Youth policy in the United States is a vast patchwork quilt of programs, initiatives, and funding streams. It is fragmented across multiple institutional silos—including K–12 education; postsecondary education; federal, state, and local government entities; and private industry. While there are programs focused on the intersection of education and work, they are not sufficient to bridge the gaps between silos.
“Today’s youth policy fails to guide young people as they navigate across different silos on their path to economic independence,” said Anthony Carnevale, lead report author and CEW director. “We need a seamless, modernized strategy for reforming youth policy, centered around an all-one-system approach.”
A modernized design for youth policy would allow young adults to attain both postsecondary education and quality work experience to support their successful transitions to good jobs. In an all-one-system approach, preschools, elementary and secondary schools, community colleges, four-year universities, employers, and governments would all follow an integrated playbook, helping to smooth out young people’s progress from pre-K–12 to college and work. The Build Back Better Act currently under consideration in Congress would be a first step toward comprehensive reform.
While all students stand to benefit from systemic reforms, the most vulnerable students would gain the most from an all-one-system approach to youth policy. In particular, first-generation students, low-income students, young people in the foster care system, and young people who face homelessness or who have been involved with the juvenile justice system would benefit from additional support on the journey from youth to adulthood.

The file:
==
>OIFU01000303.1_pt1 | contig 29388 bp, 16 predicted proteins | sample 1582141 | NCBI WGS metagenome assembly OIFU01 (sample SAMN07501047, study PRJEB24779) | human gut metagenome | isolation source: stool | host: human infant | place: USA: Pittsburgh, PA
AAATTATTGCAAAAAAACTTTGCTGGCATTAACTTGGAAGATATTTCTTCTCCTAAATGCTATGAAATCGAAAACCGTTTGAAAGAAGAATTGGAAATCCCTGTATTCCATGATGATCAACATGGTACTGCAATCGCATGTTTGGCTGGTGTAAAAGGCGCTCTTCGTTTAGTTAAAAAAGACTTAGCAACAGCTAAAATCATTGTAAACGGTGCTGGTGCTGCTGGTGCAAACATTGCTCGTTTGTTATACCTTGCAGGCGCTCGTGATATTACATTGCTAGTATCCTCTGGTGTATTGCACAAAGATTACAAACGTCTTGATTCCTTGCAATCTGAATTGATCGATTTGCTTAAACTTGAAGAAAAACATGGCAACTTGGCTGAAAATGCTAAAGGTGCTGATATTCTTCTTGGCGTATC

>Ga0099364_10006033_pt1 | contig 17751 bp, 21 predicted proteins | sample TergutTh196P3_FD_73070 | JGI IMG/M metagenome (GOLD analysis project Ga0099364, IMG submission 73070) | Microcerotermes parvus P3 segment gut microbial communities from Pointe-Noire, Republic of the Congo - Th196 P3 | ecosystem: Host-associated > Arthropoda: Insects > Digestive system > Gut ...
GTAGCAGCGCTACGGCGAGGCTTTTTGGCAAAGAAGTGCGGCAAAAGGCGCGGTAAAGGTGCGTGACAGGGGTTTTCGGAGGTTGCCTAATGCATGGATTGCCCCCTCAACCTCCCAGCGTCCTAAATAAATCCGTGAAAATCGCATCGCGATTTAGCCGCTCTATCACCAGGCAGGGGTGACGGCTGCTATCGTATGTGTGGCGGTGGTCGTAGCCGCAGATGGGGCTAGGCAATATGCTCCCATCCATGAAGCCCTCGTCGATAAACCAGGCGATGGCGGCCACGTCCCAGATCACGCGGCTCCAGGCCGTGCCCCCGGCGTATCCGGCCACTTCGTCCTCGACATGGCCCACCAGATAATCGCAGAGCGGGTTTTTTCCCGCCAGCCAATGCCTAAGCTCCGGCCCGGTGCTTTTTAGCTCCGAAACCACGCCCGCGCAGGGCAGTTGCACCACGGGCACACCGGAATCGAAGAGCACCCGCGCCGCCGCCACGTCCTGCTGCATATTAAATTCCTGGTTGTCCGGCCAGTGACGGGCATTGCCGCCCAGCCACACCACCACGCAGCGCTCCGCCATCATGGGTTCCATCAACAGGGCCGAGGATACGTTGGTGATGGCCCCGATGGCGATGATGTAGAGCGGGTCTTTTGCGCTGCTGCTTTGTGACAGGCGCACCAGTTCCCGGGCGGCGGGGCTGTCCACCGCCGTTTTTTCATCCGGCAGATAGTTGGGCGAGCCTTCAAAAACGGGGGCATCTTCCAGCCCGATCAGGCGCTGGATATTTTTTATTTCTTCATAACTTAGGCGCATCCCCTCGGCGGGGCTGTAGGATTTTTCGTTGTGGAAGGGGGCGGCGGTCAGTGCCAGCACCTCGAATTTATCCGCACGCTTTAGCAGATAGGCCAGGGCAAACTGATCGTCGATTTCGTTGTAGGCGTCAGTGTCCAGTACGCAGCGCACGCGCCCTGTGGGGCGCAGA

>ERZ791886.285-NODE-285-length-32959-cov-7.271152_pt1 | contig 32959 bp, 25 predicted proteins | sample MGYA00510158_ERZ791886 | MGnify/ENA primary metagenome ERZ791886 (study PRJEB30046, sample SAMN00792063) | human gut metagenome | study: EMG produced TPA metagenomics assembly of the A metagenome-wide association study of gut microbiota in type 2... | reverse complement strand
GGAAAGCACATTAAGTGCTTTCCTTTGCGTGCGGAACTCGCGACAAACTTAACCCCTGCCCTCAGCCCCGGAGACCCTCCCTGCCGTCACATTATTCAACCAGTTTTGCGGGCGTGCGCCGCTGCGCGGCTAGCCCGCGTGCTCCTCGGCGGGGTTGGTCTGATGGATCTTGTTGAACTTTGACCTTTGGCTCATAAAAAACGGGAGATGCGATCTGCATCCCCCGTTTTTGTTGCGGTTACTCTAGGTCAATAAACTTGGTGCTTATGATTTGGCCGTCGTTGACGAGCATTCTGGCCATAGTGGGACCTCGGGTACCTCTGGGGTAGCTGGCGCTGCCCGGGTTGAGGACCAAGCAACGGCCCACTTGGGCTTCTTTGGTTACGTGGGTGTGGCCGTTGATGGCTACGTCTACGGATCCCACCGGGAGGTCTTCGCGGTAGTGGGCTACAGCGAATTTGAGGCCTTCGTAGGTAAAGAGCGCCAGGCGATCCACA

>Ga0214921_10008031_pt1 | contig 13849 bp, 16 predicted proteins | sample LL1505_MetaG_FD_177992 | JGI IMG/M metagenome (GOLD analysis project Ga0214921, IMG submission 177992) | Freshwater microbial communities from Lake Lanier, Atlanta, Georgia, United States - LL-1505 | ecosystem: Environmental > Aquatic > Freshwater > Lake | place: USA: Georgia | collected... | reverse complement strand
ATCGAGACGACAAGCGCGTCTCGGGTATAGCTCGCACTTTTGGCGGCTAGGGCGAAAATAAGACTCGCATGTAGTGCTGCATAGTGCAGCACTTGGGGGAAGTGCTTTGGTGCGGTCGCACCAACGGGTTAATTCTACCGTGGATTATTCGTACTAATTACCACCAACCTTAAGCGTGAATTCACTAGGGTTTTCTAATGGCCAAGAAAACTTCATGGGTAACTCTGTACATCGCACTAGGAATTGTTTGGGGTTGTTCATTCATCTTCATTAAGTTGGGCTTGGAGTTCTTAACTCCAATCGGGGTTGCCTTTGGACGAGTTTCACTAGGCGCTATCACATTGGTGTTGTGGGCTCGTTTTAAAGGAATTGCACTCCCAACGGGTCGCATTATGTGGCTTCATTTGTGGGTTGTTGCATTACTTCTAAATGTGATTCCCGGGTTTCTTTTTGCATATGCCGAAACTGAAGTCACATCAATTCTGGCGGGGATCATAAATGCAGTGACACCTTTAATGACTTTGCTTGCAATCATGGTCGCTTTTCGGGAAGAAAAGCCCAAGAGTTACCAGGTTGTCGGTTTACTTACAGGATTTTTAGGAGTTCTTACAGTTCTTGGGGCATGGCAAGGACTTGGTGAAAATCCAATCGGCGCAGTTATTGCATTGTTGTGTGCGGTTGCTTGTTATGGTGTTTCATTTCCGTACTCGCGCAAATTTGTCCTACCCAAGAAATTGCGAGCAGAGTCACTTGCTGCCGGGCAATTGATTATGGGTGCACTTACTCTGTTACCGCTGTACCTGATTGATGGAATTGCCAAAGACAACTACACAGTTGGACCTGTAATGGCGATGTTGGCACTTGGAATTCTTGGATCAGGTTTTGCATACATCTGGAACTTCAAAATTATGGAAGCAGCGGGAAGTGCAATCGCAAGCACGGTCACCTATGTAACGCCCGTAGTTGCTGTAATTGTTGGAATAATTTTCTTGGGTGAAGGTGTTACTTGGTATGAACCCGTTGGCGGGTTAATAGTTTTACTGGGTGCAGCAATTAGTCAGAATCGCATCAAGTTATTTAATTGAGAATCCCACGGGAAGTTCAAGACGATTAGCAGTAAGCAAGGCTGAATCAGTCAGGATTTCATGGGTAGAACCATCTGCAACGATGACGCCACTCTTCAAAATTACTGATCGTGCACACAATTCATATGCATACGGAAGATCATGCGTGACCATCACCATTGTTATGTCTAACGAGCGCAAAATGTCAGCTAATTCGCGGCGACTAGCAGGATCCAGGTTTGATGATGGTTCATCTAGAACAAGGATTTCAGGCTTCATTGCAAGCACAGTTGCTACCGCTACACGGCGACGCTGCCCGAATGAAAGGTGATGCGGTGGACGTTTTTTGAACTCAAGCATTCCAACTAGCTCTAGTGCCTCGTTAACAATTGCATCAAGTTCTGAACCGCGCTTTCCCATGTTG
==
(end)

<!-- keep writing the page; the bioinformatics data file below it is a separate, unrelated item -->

“The patchwork approach to youth policy allows too many vulnerable young people to slip through the seams,” said Artem Gulish, CEW senior policy strategist and report co-author. “The experience of millennials is a testament to the failures of our fragmented system. Millennials are at serious risk of becoming the first generation in recent history to be worse off financially than their parents, and we need system-wide change to ensure that future generations have better prospects.”
Over the past 50 years, structural changes to the economy have resulted in the growth of professional and technical occupations. Jobs in these occupations show greater demand for competencies such as teamwork, leadership, and problem-solving that are typically associated with higher levels of formal education. In the 1980s, three out of four jobs required a high school diploma or less, while today two out of three jobs require at least some postsecondary education or training.